The CIOT and the STPG have been working with HMRC to seek clarification of some aspects of the definition of residential property for SDLT.
The CIOT and the Stamp Taxes Practitioners Group have been working with HMRC to clarify certain aspects of the definition of residential property in FA 2003 section 116. The distinction between what is meant by residential versus non-residential or mixed property is now very significant given the disparity in rates between the categories.
Some extracts are below but the full note should be considered.
Gardens sold separately
HMRC’s view is that if garden/grounds are sold separately from the dwelling, the acquisition by the purchaser will be treated as residential irrespective of whether that part of the garden/grounds has been fenced/walled off or otherwise made physically inaccessible to the vendor. However, a subsequent sale by the purchaser may be non-residential if there is no building within section 116(1) (a) on the plot at the effective date of the subsequent sale.
HMRC’s guidance will be updated to more fully reflect HMRC’s position.
Derelict or demolished dwelling
HMRC’s view is that if, at the effective date, there is no longer a section 116(1)(a) building that is used or suitable for use as a dwelling, or in the process of being constructed or adapted for such use, e.g. where the former dwelling is derelict or has been demolished, then it will follow that the garden/grounds are no longer residential.
When does the construction/adaptation process start?
In relation to ‘in the process of being constructed’ HMRC confirmed that there is no express ‘golden brick’ test or rule of thumb for SDLT. There needs to be ‘more than a hole in the ground’.
HMRC’s guidance on this aspect is under review.
The relevance of how a property is marketed
SDLTM00365 (fourth paragraph) reads ‘Where, at the effective date, an existing building is being adapted or marketed for, or restored to, domestic use, it is treated as residential property.’
HMRC acknowledge that the reference to marketing is misleading. The guidance will be amended to remove ‘marketed for’. ‘Marketed for’ is not part of the test albeit that any marketing material may form part of the indicators in considering whether or not a building is suitable for use as a dwelling. The test is use or suitability for use at the effective date.
Planning permission in itself does not determine whether a building is residential or non-residential unless implemented at the effective date.
Businesses/trades carried on at home
This area forms part of HMRC’s review of the current guidance.
For buildings containing areas used as a dwelling and areas used for business purposes, a distinction is drawn by HMRC between the scenario where certain rooms of a house are used for work purposes (the office at home example) and the scenario where the house is divided into separate areas which are used independently for residential and trade purposes (the house part converted into a surgery example).
In situations similar to the ‘home office’ example HMRC consider that the rooms used for office work remain suitable for use as part of the dwelling and that the dwelling overall remains in use as a dwelling. Therefore, the home office/study is not mixed use.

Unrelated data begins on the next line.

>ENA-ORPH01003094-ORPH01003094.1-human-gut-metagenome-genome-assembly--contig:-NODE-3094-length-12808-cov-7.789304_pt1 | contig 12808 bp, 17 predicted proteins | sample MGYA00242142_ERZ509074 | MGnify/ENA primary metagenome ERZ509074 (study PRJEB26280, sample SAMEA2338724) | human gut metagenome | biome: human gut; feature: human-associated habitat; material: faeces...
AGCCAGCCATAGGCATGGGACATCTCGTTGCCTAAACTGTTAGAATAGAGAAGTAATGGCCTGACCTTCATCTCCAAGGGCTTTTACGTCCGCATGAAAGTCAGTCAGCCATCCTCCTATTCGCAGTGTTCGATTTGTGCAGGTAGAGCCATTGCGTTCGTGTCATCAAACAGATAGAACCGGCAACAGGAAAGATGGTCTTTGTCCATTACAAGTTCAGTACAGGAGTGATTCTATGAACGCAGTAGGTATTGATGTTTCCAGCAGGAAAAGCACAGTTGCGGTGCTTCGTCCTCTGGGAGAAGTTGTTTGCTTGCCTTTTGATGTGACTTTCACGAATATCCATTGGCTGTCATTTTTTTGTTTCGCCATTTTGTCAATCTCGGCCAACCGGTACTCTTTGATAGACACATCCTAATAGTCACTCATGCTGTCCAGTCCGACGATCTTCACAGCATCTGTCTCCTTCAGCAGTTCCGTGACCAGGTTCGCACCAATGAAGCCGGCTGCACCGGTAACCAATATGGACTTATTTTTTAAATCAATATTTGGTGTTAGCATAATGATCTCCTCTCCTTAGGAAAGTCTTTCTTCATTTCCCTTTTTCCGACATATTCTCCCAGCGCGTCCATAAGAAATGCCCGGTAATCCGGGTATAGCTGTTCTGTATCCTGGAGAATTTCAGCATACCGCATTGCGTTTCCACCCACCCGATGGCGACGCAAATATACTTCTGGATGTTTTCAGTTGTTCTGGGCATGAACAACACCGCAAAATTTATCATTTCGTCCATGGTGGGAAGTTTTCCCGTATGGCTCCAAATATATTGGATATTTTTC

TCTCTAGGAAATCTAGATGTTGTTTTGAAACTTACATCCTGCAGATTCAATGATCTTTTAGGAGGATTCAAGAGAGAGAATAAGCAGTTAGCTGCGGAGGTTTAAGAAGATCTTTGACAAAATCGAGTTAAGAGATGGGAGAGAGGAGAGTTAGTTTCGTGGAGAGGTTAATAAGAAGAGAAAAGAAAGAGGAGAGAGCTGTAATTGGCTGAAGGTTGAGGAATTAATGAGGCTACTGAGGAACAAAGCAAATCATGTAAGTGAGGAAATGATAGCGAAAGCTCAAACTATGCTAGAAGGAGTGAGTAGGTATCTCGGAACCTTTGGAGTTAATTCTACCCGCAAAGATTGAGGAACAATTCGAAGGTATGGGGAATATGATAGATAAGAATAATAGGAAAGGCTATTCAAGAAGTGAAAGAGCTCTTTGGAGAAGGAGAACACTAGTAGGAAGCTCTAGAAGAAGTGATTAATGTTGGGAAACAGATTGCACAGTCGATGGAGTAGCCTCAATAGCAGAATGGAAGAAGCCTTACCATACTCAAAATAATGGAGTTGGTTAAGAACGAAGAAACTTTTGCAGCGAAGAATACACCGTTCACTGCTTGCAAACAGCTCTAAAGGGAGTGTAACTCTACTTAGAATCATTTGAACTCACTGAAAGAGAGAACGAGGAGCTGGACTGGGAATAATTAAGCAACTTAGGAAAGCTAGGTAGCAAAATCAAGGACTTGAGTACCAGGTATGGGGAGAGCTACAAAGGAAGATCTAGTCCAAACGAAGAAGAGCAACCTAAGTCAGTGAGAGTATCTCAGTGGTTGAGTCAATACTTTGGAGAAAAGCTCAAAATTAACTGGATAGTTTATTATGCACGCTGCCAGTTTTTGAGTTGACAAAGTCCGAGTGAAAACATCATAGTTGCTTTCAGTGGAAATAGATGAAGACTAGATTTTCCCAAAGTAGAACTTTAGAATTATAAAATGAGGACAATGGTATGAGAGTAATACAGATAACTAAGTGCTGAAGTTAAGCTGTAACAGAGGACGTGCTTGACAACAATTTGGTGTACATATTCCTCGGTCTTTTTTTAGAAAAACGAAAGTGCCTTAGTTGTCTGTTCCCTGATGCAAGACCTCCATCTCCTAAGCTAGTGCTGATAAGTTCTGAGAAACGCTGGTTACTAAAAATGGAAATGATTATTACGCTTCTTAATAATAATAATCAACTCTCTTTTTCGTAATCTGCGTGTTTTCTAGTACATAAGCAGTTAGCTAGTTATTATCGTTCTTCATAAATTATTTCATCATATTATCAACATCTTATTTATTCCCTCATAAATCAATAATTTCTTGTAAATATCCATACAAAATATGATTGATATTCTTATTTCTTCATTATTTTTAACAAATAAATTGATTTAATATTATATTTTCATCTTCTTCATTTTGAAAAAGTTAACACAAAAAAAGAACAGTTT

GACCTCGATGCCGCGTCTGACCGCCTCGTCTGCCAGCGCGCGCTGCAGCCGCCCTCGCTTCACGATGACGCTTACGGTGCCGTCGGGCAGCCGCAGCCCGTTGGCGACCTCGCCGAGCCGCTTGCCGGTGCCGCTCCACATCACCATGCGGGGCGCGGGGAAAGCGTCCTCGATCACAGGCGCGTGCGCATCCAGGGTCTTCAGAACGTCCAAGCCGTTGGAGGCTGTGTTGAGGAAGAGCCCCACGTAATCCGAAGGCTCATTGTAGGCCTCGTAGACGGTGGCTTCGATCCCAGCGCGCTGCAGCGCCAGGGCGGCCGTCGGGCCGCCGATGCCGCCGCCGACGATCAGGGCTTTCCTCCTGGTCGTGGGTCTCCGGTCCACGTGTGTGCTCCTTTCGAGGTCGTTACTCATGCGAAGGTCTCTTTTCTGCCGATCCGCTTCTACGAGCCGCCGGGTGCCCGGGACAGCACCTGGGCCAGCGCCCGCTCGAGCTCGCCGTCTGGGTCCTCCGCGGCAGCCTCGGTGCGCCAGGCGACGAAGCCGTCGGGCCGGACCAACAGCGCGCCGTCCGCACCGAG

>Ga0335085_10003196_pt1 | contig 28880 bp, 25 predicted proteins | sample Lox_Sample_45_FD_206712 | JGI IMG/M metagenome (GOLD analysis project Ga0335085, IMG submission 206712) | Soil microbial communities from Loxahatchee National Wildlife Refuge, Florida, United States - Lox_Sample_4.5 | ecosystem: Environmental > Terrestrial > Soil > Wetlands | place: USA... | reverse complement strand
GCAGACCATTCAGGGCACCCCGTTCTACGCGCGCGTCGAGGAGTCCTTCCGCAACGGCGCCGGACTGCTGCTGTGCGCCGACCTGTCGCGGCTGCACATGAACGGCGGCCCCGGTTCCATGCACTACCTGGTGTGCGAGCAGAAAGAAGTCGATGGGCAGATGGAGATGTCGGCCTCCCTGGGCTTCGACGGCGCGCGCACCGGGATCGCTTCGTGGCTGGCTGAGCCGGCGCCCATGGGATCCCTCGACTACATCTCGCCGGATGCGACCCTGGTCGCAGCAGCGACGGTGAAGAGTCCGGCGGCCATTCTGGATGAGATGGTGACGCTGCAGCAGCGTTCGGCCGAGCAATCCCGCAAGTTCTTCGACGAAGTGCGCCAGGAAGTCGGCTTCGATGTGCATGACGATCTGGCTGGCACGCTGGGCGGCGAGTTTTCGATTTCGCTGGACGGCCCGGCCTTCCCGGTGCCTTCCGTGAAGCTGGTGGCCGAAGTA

The ‘converted into a surgery’ example is more nuanced. HMRC consider that a building containing some areas used for business may still be used for and suitable for use as a dwelling depending on the degree of conversion required to turn the business areas back into residential areas and there would have to be a clear separation between the residential and non-residential areas.
A third scenario is commercial use of a property (other than the dwelling itself) or land that would otherwise form part of the garden or grounds. The question is whether an identifiable use precludes enjoyment of that part of the grounds. A paddock that is not used for anything else remains available for the enjoyment of the dwelling because there is no other identifiable use. A meadow that has been planted as a wild flower meadow as part of a grant scheme is still for the enjoyment of the occupants; there is no other identifiable use. On the other hand, a formal arrangement involving the granting of a lease or licence to graze the land is more likely to prevent the owner’s enjoyment of that land.
It will be necessary to weigh up all the factors in a particular case to establish whether or not an identifiable use precludes enjoyment by the occupier(s) of the dwelling.
Actual use at the effective date overrides past or future use. The intention of the purchaser is generally irrelevant (except in the case of the higher rates).
Section 116 (7) – The ‘six or more’ rule
In terms of the meaning of a ‘single transaction’ in the sub- section, HMRC’s view is that it means a single contract as opposed to a single land transaction. The fact that completion takes place at different times for different properties under a single contract does not affect the analysis. Therefore, the acquisition of six or more flats under one contract with completion at different times as the flats come on stream is a single transaction for section 116(7).
The following example was raised with HMRC: In practice a purchaser may enter into multiple identical contracts for several dwellings with completion occurring at different dates, perhaps as the dwellings become vacant. Completion therefore occurs on different dates. Multiple identical contracts avoid the conveyancing complexities. The multiple contracts form part of the same bargain or deal. A discount may be given for the multiple acquisitions. The purchaser cannot cherry pick the properties.
HMRC’s view is that where there is an overarching contract, that contract would form a single transaction for the purposes of section 116(7); the essence is whether there is a single contractual obligation to take six or more dwellings and in fact six or more are taken.